Summary: The Samsung Zeal is currently available on Verizon. The unique dual hinged design of the Samsung Zeal incorporates e-ink to create an innovative keyboard that changes depending on how you open the phone. Does this sound familiar? It may sound very similar to another phone released in 2009...
Summary: The Samsung Zeal, meanwhile, is a dual flip phone (this means that it flips up in portrait and in landscape, depending on the functions you want to use) that offers a two megapixel camera, support for thirty two gigs of external memory, sufficient address book space for a thousand entries, 3G and...
Cons: Low radiation, Full keyboard, Lower-resolution camera, Slightly overweight
Summary: In all, I was mildly pleased with the Zeal, but after considering that Samsung didn't do anything to update the phone, I was disappointed. As a consumer, I would not want to pay full-price for a phone that is essentially a year old.
Summary: We were very pleased with the Samsung Alias 2, and certainly consider it to be a worthy upgrade from the original. The E-Ink technology drastically improves the typing experience on the device thanks to the lack of clutter, and the increased key size makes it much easier to type messages.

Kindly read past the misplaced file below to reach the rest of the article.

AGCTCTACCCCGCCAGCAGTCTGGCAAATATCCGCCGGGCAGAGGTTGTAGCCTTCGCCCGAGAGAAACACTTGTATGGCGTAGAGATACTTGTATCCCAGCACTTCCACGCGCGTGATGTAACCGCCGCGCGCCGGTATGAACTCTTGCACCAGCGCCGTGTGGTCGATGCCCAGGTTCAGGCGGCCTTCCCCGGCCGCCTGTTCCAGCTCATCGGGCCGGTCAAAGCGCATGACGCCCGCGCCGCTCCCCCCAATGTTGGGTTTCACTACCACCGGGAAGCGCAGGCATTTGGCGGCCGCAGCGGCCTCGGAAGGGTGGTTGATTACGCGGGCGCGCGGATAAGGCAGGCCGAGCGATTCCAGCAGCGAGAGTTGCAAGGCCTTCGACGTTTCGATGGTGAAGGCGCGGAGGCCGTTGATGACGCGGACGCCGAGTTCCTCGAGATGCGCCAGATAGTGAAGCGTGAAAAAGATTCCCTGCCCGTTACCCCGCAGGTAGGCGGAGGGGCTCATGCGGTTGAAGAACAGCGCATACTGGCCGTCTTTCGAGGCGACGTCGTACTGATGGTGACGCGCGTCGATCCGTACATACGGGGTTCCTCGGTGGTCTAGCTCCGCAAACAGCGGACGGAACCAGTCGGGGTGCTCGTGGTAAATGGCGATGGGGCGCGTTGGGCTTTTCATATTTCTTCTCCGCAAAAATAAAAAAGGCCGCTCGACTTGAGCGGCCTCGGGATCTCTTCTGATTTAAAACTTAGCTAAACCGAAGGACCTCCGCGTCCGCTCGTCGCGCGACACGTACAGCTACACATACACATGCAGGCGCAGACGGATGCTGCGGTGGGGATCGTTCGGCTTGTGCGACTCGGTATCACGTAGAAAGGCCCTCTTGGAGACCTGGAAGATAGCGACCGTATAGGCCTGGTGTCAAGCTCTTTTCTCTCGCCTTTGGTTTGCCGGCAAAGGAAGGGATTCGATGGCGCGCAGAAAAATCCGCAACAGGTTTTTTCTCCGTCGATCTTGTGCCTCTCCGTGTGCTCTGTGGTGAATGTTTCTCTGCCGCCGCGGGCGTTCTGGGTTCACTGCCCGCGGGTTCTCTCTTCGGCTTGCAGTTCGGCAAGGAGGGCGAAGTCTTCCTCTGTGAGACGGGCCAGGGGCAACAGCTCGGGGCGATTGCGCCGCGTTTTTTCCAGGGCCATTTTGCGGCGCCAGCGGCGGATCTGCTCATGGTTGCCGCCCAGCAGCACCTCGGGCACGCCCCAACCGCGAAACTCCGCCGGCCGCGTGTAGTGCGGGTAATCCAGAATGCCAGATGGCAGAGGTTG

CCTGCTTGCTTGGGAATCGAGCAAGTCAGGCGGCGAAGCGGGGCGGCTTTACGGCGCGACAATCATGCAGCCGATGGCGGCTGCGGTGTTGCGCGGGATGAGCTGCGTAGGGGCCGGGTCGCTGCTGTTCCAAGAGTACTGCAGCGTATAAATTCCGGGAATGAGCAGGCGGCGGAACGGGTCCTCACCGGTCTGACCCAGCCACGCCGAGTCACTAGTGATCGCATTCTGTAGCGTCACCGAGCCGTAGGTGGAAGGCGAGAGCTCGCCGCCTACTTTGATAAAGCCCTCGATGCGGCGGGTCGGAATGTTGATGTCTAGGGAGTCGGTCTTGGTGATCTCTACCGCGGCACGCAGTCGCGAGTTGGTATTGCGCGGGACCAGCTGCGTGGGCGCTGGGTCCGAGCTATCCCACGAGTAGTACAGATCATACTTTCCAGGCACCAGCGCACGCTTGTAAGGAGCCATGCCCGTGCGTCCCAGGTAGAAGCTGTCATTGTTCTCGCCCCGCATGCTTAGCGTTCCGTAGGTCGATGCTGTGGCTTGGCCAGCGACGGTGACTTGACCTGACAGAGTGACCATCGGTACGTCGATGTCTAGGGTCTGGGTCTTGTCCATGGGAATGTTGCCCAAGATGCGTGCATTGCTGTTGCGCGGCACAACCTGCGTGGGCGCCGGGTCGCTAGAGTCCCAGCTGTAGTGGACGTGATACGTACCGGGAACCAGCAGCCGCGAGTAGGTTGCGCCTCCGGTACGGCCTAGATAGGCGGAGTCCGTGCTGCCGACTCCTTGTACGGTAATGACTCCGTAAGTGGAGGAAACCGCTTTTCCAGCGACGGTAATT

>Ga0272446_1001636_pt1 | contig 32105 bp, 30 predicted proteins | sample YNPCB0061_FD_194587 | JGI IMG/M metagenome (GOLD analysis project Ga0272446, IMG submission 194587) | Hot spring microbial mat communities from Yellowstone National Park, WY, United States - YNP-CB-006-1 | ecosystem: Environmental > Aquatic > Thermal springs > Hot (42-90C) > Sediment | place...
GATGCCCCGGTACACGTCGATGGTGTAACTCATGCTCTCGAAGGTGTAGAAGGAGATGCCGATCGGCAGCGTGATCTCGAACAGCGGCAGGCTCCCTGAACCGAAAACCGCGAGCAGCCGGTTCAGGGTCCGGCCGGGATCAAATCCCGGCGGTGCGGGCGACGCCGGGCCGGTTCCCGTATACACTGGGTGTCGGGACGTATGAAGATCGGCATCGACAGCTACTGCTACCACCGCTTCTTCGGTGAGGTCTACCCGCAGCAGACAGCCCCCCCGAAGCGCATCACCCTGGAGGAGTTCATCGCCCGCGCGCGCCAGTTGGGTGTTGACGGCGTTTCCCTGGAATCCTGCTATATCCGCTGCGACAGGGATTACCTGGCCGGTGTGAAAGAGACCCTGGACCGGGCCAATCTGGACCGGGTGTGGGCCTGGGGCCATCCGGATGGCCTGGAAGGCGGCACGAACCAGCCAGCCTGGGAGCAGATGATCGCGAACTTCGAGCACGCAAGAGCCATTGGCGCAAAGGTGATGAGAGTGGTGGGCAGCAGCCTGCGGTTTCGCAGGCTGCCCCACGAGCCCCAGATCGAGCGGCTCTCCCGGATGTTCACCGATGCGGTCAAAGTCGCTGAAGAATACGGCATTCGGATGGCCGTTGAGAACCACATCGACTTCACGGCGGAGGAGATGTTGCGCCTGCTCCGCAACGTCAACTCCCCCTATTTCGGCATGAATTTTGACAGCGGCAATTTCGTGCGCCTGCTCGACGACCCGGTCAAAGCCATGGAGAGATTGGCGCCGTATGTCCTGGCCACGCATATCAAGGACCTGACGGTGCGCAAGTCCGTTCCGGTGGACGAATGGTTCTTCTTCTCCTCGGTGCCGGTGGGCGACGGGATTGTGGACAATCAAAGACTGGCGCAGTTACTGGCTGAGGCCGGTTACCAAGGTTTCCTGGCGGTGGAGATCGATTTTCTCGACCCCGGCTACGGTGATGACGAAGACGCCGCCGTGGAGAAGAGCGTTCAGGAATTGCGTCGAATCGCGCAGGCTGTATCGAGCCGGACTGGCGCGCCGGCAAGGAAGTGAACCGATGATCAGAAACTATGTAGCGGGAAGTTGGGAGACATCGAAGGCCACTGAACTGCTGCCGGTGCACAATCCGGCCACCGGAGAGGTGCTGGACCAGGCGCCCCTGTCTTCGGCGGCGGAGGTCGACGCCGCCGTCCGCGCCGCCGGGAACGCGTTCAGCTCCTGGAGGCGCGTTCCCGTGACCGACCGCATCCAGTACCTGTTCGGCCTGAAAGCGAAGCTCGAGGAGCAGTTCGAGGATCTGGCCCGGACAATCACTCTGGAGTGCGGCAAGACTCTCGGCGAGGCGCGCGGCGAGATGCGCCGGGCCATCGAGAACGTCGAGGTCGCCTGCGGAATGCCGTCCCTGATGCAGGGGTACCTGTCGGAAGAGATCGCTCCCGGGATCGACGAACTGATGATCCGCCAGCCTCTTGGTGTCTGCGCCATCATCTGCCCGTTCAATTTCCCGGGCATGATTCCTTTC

Conclusion: The Alias 2’s E Ink keyboard is the cleverest input solution we’ve seen in quite some time. It solves nearly every problem and complaint anyone’s ever had with every other kind of keyboard, both touchscreen and physical, and creates unprecedented flexibility for navigation and control.
Pros: E Ink keyboard; dual-hinge clamshell design; large, bright 2.6-inch screen; long talk time and battery life
Cons: Clunky Web browser; no threaded messaging; soft focus photos, poor QCIF videos; low ringtone volume
Excerpt: Samsung’s Alias 2 is aptly named; it leads a double life. On one hand, it’s slick and cool, with a vibrant swivel screen and an E Ink keyboard that would make even a Kindle user slightly jealous.
Pros: E Ink keyboard morphs button layouts when switching from phone to messaging device. Voice quality is high. Battery life is nearly six hours. Reasonably priced.
Cons: The Dear Diary feel of the interface is at odds with anyone over 13. My Room Menu theme is embarrassing. Lack of dedicated buttons leave you hunting and pecking for even the most common tasks.
Summary: Priced at $79.99, the Alias 2 is in the same league as excellent clamshell devices such as the LG Chocolate 3 (which costs just $10 more), and other full QWERTY messaging devices such as the enV2 (which costs $10 less).
Excerpt: The Samsung Alias 2 is a dual-hinge messaging phone that doesn't look all that remarkable at first glance, but Jen Edwards was very impressed with its E-Ink keyboard that changes[...]
Pros: Magic Keypad gives you access to the dial pad and quick launch functions but instantly switches to a four row, QWERTY keypad with large buttons when you enter the messaging application, Dual flip for use as portrait or landscape device, Bright, easy-to-read screen, Thin and incredibly light
Cons: Voice quality is good, but not stellar, Relatively underpowered camera compared to the competition